news Tuesday, July 07, 2015 - 05:30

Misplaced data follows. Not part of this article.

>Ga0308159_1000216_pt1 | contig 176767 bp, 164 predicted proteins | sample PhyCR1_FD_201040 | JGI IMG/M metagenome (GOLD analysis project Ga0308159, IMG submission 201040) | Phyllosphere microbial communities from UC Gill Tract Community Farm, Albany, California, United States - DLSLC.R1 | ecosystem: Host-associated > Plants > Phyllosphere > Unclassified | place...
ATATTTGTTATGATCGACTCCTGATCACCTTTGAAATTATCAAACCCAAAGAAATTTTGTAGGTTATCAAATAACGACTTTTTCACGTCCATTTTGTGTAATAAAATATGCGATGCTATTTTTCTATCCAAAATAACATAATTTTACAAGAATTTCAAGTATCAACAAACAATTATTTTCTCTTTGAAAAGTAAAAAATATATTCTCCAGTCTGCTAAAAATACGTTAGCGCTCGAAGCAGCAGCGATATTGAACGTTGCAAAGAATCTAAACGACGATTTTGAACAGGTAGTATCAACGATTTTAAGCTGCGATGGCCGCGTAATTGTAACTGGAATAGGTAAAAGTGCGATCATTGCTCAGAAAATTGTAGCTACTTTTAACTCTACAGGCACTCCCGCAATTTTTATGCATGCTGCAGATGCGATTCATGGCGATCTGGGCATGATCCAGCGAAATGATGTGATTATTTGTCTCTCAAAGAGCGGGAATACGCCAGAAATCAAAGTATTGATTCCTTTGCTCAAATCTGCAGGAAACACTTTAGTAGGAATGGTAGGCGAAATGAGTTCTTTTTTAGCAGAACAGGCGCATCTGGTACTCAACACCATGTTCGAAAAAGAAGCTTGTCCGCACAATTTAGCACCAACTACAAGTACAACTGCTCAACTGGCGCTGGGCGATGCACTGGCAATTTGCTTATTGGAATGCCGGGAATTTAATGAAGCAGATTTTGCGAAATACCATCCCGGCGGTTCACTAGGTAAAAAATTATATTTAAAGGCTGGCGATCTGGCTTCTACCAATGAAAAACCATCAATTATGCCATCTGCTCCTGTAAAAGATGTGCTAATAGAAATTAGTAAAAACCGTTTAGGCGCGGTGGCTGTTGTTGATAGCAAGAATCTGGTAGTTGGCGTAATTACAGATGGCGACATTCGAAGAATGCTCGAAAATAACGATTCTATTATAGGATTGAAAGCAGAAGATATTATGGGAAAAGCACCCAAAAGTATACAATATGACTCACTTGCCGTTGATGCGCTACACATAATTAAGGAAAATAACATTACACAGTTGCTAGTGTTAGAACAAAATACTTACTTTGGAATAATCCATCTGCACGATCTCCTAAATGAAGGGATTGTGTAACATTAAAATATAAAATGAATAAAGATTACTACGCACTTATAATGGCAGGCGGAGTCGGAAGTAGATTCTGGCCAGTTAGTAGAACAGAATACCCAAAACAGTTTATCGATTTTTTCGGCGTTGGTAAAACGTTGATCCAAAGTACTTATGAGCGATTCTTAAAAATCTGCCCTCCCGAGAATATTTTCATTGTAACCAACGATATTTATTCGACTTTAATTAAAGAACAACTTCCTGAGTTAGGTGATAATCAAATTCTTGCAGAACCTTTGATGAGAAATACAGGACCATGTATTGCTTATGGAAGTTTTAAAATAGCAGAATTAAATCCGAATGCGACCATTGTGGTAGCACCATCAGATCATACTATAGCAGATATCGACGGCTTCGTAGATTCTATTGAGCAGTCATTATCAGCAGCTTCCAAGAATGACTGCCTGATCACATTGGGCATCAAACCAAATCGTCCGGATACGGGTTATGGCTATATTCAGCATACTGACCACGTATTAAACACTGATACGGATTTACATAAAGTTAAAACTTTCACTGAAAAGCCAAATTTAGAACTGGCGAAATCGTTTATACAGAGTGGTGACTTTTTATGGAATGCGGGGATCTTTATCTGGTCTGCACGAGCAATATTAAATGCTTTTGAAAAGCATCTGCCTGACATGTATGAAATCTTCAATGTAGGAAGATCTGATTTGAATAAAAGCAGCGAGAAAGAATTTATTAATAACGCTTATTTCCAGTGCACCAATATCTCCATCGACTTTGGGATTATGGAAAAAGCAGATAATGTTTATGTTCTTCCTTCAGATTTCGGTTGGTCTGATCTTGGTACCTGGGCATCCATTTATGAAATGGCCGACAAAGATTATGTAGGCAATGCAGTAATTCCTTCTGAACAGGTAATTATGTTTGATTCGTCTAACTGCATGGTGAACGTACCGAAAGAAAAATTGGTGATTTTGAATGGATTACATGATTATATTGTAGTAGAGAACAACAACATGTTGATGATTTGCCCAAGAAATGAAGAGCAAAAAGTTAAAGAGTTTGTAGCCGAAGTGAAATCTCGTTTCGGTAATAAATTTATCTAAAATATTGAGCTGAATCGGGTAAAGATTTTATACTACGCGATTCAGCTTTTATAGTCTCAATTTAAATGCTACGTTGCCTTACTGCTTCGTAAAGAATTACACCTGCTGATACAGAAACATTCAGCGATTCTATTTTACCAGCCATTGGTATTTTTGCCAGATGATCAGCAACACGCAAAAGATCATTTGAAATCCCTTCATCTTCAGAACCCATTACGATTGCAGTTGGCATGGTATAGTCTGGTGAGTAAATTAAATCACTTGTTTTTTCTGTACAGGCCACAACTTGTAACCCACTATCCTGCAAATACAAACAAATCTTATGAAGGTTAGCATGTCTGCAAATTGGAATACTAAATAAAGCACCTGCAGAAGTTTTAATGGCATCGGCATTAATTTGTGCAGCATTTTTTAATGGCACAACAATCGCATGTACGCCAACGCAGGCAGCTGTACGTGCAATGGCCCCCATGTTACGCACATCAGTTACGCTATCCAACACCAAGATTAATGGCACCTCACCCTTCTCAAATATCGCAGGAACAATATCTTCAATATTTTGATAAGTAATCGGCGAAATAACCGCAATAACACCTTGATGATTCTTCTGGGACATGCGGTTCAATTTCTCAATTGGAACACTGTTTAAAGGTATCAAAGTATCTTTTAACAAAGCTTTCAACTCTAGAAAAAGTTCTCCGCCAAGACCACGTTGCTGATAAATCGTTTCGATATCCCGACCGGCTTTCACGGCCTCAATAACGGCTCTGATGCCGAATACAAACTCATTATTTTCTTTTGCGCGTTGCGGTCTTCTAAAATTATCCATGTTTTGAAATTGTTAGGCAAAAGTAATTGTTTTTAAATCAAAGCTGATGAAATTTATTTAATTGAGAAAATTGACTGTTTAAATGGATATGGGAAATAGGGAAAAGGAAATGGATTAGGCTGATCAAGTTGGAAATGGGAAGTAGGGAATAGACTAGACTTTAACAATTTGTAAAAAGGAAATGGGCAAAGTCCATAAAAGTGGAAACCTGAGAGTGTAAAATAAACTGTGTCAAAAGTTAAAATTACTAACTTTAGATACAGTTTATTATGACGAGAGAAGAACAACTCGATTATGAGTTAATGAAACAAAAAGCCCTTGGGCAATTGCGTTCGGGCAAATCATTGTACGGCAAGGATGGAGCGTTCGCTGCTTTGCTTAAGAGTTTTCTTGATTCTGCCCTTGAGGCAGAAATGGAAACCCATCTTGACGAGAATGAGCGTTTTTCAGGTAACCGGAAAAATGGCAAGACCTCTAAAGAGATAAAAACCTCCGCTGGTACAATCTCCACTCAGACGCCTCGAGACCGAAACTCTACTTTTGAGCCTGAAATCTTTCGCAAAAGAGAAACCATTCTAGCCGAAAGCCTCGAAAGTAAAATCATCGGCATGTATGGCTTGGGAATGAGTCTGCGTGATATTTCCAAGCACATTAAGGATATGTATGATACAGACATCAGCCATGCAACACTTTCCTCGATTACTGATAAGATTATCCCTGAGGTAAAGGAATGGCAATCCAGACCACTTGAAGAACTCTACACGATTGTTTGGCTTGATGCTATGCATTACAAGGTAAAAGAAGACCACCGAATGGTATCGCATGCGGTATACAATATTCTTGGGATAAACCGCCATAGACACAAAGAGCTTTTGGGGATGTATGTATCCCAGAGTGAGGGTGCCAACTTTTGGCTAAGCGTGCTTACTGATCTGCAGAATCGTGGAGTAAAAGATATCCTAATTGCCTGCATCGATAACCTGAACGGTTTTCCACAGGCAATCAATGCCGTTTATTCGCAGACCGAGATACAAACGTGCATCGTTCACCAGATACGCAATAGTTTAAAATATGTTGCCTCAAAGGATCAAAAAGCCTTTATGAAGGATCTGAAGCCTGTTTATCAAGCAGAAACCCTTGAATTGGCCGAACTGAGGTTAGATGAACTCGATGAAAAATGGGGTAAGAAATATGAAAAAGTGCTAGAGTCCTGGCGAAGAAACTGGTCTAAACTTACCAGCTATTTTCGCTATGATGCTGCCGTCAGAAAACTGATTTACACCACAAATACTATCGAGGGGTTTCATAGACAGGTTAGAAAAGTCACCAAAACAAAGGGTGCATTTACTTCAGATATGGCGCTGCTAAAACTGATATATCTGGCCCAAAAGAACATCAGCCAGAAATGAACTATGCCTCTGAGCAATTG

There are no two ways about this. Nobel laureate Amartya Sen has never been a fan of Prime Minister Narendra Modi. “As an Indian citizen I don’t want Modi as my PM,” he said in 2013, and has not taken that back since. The 81-year-old has hit headlines on Tuesday morning for saying that he has been ousted from the chancellorship of Nalanda University and more importantly, that the Modi government is trying to take over academic institutions. His interview with The Times of India has made emotions flutter on social media, but Sen is not the only academic who has hit out at the dispensation in the past few days. Speaking to the Caravan magazine in a recent interview, Gopinath Ravindran, former member secretary of the Indian Council of Historical Research (ICHR) raised concerns over the “dumbing down of history” by the current academia. Ravindran had resigned from his post, unlike Sen, but both have pointed fingers at the current establishment. “I have never been anti industry but no country can become an industrial giant with an uneducated and unhealthy labour force,” Sen said, seemingly taking a jibe at Modi’s “Make in India” initiative. Sen was quite direct in his comments, saying that there was an “extraordinarily large” interest by the government in academia. “Nalanda not a one off incident. Nothing in this scale of interference has happened before. Every institution where the government has a formal role is being converted into where the government has a substantive role,” he told the TOI. While Sen’s statements would shed light on his ouster being a part of a government ploy to take over academic institutions, Ravindran delved into finer details that have started hampering institutions in his interview. Ravindran’s resignation came in the wake of a disagreement with the chairman of the ICHR, Y Sudershan Rao, who was appointed in July last year, a month after the current government came into power. “A person who was not very well known among historians,” is what the former has to say about Rao. Ravindran says that he had expected a change in how institutions functioned after an overhaul in the government. “I knew, very well, that institutions such as the ICHR would be undergoing changes with the change in the central government,” but he says that his inability to record his “dissent” led him to resigning. The historian says that while he did expect a “saffronisation” of education, what is more worrying that the standards of academic research have suffered. “Earlier, the ICHR used to have professional historians, but most of the new members—apart from a few exceptions—do not live up to those standards,” he says. While he says that the “saffronisation” of material does not bother him as “I do not think that these people have the intellectual and disciplinary wherewithal to question and debunk all that has been written,” the simplification of history which is devoid of nuance bothers him. “What does concern me, however, is the changing of textbooks. The simplification and dumbing down of history in order to support many of the unfortunate stereotypes that circulate in society is something to be worried about.” Before the current BJP-led-government came into power, there had been widespread debate on whether it brings a change in textbooks and the like as done earlier during the Murli Manohar Joshi era. The recent concerns echoed by scholars may be indicative of it happening.
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